How Kuch Kuch Hota Hai ruined my life
Nairita Mukherjee/Daily O , India
Colleges in India are nothing like what Kuch Kuch Hota Hai told you. I looked, failed, and saw the bubble I was living in burst into a million pieces
Bollywood has messed us up in ways we’re yet to discover. And the mother India or the mard ko dard nahin trope is but the tip of the iceberg. But there are certain films that need a special mention, simply by virtue of its ridiculousness. Kuch Kuch Hota Hai is one such.
Kuch Kuch Hota Hai, the phenomenon, came into my life twenty years ago and I have never been the same since then. When Shah Rukh Khan appeared in his a-little-too-tight Gas T-shirt with that ‘cool’ piece of jewellery dangling at his neck, there was a ding in my brain. It took me over a decade to realise that it was the sound of a collective shriek my grey cells let out, right before they committed suicide.
But at that age — that stupid, stupid impressionable age — et al looked so magical. How many rounds of the Archie’s gallery it took me to finally grab that pendant that kept going out of stock.
Kajol herded me into wearing dungarees. They were damn uncomfortable, but fashion always comes at a price, in more ways than one.
It was a matter of life and death to have Rani Mukerji’s poker-straight hair. Life and death. Except my hair was as defiant as I was back in 1998. Still is. Still am.
One had to have a skateboard and be able to score a few baskets if one wanted to fit into the team. And one had to get the lingo right. Excuse me had to become ‘squeeze me’ no matter how unwittingly inviting it sounded. In today’s #MeToo-sensitised world it sounds wronger by the moment, but back then it was the phrase that defined Gen Y or Y2K, or some acronym like that.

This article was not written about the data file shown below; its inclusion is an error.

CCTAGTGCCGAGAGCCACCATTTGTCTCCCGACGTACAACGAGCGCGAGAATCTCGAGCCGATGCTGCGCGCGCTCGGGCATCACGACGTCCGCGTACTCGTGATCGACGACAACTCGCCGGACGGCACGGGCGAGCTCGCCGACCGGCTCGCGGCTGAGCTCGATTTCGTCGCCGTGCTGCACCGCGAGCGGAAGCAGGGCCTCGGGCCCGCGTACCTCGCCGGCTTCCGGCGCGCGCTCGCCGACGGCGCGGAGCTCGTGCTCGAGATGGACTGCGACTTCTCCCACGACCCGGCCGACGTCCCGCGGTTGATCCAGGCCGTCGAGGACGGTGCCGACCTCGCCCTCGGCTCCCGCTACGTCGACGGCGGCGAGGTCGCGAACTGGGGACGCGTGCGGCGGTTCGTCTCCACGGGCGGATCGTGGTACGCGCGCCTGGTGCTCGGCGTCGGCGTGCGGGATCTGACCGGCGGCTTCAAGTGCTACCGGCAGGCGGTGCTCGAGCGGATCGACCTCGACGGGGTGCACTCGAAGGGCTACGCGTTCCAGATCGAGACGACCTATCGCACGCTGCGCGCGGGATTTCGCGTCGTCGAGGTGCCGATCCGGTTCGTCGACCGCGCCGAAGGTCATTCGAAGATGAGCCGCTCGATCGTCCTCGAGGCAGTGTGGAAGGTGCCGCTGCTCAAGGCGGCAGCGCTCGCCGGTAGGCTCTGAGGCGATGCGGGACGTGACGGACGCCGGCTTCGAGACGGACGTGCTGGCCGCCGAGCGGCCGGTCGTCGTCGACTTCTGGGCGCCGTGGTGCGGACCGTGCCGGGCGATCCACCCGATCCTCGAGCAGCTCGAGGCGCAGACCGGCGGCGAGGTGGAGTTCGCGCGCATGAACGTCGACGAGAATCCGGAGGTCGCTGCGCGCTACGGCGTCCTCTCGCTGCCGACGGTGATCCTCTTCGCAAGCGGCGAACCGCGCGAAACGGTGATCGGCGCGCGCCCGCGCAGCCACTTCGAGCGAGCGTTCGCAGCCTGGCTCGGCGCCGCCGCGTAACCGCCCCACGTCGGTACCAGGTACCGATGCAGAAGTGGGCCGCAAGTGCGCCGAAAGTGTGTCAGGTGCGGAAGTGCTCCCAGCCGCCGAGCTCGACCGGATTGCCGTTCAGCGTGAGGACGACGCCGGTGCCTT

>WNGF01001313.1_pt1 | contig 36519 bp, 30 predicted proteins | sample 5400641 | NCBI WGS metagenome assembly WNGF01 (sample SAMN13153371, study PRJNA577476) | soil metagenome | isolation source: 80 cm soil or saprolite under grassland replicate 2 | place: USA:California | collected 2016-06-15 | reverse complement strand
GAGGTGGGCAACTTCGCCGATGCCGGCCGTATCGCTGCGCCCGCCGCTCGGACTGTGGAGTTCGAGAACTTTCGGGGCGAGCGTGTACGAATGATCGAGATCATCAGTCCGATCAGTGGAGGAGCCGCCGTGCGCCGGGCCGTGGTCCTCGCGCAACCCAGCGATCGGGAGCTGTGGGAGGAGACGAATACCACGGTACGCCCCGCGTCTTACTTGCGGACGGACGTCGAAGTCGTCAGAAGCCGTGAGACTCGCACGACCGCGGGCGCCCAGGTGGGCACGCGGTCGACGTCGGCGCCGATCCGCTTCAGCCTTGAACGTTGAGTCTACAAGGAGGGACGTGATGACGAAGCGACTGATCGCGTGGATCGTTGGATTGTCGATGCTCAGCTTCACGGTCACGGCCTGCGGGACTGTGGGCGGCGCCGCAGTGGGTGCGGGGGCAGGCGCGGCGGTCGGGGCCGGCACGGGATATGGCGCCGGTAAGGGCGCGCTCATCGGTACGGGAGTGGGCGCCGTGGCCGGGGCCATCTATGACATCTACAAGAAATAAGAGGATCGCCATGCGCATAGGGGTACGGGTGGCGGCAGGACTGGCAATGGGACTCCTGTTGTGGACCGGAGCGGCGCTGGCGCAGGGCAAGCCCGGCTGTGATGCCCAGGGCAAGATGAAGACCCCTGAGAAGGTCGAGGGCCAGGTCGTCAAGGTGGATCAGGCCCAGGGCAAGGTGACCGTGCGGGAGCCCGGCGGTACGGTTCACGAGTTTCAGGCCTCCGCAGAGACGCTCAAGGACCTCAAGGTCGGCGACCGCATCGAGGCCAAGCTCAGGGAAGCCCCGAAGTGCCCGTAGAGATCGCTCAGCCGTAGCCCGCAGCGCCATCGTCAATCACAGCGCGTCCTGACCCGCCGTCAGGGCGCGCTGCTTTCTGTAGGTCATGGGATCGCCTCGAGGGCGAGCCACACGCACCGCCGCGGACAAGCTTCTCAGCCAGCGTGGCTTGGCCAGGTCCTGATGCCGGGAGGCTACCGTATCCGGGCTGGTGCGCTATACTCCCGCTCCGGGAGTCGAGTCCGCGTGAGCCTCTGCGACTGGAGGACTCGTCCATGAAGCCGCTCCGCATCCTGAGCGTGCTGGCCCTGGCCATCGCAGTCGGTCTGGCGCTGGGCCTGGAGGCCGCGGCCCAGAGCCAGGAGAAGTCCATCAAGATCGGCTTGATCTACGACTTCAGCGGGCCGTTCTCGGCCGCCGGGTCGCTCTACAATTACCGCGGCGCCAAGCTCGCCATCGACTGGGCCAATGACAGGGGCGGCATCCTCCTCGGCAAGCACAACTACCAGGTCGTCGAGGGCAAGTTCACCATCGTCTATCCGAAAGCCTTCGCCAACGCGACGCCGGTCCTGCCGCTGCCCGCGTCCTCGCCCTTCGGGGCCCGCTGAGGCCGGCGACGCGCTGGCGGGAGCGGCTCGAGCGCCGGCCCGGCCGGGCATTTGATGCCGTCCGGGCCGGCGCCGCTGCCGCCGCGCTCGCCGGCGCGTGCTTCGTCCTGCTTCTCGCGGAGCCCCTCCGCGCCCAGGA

So, yeah, K2H2 really wound us up the wrong way. But what was particularly wrong, and just plain heartbreaking, was their depiction of a good old’ college. Let me just say it once and for all, colleges in India are nothing like what Kuch Kuch Hota Hai told you. And I know because I looked, failed, and saw the bubble I was living in burst into a million pieces.
Eight years after Karan Johar’s directorial debut it was time for me to pick a college. It had to be somewhere in Mumbai or Pune, I thought, because colleges in Kolkata are just not that cool. My father was a professor in one such uncool college and he was nothing like Principal Malhotra or Ms Braganza. So I picked Fergusson College, Pune. Of course, I didn’t tell my folks the real reason. I would have had life ‘squeezed’ out of me if had.
First day of college and would you believe there were no one at the basketball court? Or the corridors. Or the canteen. Turns out they were all in class. And then, Romeo and Juliet wasn’t even on the syllabus. No teacher ever came up to the class with a giant coffee table book of William Shakespeare’s plays. No one ever asked me, “Pyaar kya hai? Anyone? Anyone? No one?” I had an answer ready and all.
And friendship’s day was just another dull day. Seriously, there was no party.
The rest of my life was just downhill from there. I had no male best friends I could bank on settling down with when my hair had grown all long. But more importantly I generally didn’t gel well with the Rahuls of the world.
Now, when I heard him say, “Mard ka sar sirf teen aurton ke samne jhukta hai” I knew he’d never learn to respect women.
When he’d say, “Kuch Kuch Hota Hai Anjali, tum nahin samjhogi,” I knew he was negging. When he pretend played the piano and rain danced, I knew he was a potential douche bag. When he said “Pyaar dosti hai” he was mansplaining.
I grew up. And grew out of Kuch Kuch Hota Hai. I wish I could say the same about Karan Johar’s scripts.